In ancient Rome, today is the feast day of Neptulia, set aside to honor Neptune, God of the seas and fresh water. The mythology of Neptune is somewhat a mystery, much like most of the deep sea remains to us. His early association with the Greek God Poseidon muddies the waters, so to speak. One aspect that differs in some detail is the more romanticized mythology of Neptune's ardent pursuit of his undersea queen, Salacia, a beautiful sea nymph.
Salacia was in great awe of her high ranking suitor, and being desirous of preserving her virginity, she played the shy coquet, managing to glide out of Neptune’s sight and hide in the vast waters of the Atlantic Ocean....
Last week I was blessed to ring in another year. As a lead up to my birthday week I put together a wish list of decks I would have been more then happy to receive from my inner circle. There are some new and noteworthy decks on my wish list so i thought I would share the love and let you see what is next on my new, noteworthy and must have list for the remainder of the summer.
Kicking things off at #1 is the Isidore Tarot - Bethalynne Bajema
This neo-victorian deck is a self published deck which you can purchase either right from the decks website or etsy. I am a bit of a sucker for animal based decks and this one must has a great feel to it and to be honest what's not to like about a toad in a top hat!
AGAINST A SWARM OF BEES
Ms. 41, Corpus Christi College, Cambridge
We’re so accustomed to end rhymes in poetry (moon/June) that it seems odd to imagine another kind of poetry. If you've been following my Havamál series, you won't find it odd at all. A millennium ago, the Anglo-Saxon folk of England wrote poetry that alliterates; that is, key words begin with the same sound (like 'bouncy baby boy').The writers made things a little easier on themselves by making any vowel alliterate with any other vowel.Each line of a poem is divided into two half lines. Each half line will have one word which alliterates with a word in the other half line.The underlined letters below show this pattern....
It's FieryTuesday here at the PaganNewsBeagle with stories of activism and politics in today's news.
I know this isn't specifically Pagan, but it's certainly going to "fire up" the activists today: in a major blow to the Affordable Care Act, a Federal Court this morning struck down federal insurance subsidies EXCEPT to plans bought on state insurance exchanges. An appeal is virtually certain. http://www.scotusblog.com/2014/07/major-new-blow-to-health-care-law/#more-215691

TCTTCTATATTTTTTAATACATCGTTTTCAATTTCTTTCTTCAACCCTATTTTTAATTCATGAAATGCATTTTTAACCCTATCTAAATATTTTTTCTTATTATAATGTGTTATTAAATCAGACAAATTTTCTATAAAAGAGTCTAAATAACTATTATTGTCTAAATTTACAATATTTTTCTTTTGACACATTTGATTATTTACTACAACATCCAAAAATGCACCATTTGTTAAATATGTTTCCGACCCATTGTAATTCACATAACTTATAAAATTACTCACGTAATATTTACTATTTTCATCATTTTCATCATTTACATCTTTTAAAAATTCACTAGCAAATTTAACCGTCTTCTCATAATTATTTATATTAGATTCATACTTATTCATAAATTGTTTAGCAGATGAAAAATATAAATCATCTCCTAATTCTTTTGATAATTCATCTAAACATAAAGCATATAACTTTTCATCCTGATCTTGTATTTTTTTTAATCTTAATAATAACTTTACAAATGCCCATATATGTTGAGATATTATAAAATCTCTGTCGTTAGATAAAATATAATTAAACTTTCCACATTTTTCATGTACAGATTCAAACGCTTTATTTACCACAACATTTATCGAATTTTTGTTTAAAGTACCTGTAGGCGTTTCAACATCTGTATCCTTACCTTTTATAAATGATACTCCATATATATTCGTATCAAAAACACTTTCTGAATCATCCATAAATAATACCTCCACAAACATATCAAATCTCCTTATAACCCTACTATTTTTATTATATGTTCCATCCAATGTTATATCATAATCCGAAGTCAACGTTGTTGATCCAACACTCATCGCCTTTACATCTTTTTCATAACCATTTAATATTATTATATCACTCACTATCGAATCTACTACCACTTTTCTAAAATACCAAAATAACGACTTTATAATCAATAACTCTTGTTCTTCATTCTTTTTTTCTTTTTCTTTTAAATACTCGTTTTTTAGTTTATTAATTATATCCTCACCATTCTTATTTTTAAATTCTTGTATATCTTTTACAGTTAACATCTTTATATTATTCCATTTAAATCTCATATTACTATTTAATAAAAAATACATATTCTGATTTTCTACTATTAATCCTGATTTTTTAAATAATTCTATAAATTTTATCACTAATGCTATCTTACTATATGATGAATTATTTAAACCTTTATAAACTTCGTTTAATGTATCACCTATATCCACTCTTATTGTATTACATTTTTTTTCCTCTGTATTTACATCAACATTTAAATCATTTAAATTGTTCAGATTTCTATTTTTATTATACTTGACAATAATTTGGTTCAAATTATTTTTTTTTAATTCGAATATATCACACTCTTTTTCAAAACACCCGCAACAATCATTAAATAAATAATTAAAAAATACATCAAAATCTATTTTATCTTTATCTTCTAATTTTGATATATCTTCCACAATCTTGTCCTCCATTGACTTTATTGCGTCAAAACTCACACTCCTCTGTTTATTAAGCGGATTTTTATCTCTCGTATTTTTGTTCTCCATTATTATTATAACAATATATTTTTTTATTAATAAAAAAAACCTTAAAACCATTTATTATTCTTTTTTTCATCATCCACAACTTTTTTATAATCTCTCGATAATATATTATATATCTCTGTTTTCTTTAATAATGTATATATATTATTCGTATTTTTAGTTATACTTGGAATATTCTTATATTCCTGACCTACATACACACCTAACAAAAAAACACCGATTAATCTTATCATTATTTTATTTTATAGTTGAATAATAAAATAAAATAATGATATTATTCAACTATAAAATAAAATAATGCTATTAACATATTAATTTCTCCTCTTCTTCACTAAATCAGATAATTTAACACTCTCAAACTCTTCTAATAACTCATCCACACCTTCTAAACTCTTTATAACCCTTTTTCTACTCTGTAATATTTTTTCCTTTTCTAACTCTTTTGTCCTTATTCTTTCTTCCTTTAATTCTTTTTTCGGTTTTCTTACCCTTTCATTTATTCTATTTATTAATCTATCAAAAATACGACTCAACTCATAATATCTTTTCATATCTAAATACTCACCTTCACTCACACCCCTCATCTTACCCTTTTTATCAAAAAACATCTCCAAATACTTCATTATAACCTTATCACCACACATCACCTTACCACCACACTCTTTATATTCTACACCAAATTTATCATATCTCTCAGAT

After many years of activism and protest, there's progress in getting words that describe Witches, Pagans, and others in our community capitalized. (Like, you know, the word "Christian" which is *always* capitalized.) The Wild Hunt reports on this ongoing campaign....
Warning: This post contains ideas and images that some readers may find offensive.
Talk about cultural poverty. Talk about premature canonization. Talk about unworthy traditions.
The so-called "Sacred Hunt" ritual has become a standard fixture at several Midwest pagan gatherings over the course of the last 10 years or so. Me, I hate this so-called "ritual." Personally, I would contend that, in fact, it is neither sacred, a hunt, nor even a ritual. I think it's time and high time that we drove a spear through its heart and let it die a well-deserved and long-overdue death.
I woke up at 5:15 this morning and the sky was already (or still) full of light. We're in the “summer dim.”
It's a standing joke locally that at 44.9833° North, Minneapolis lies at the same latitude as Bordeaux. Sure couldn't tell from the climate. Ha ha. Here in the middle of the continent, our weather is generally closer to that of Moscow than that of French wine country. Even so, we're still too far south to see the famed “White Nights” of the far North, when the Sun literally never sets and everyone goes sleeplessly frantic in the famed “Midsummer madness.” The fact is, too much light makes you crazy. "White lighters" take note.
Our year here divides roughly into thirds. At the winter sunstead (solstice), we see about 8 hours of light and 16 of darkness. At the summer sunstead, the reverse: 16 hours of day, 8 of dark.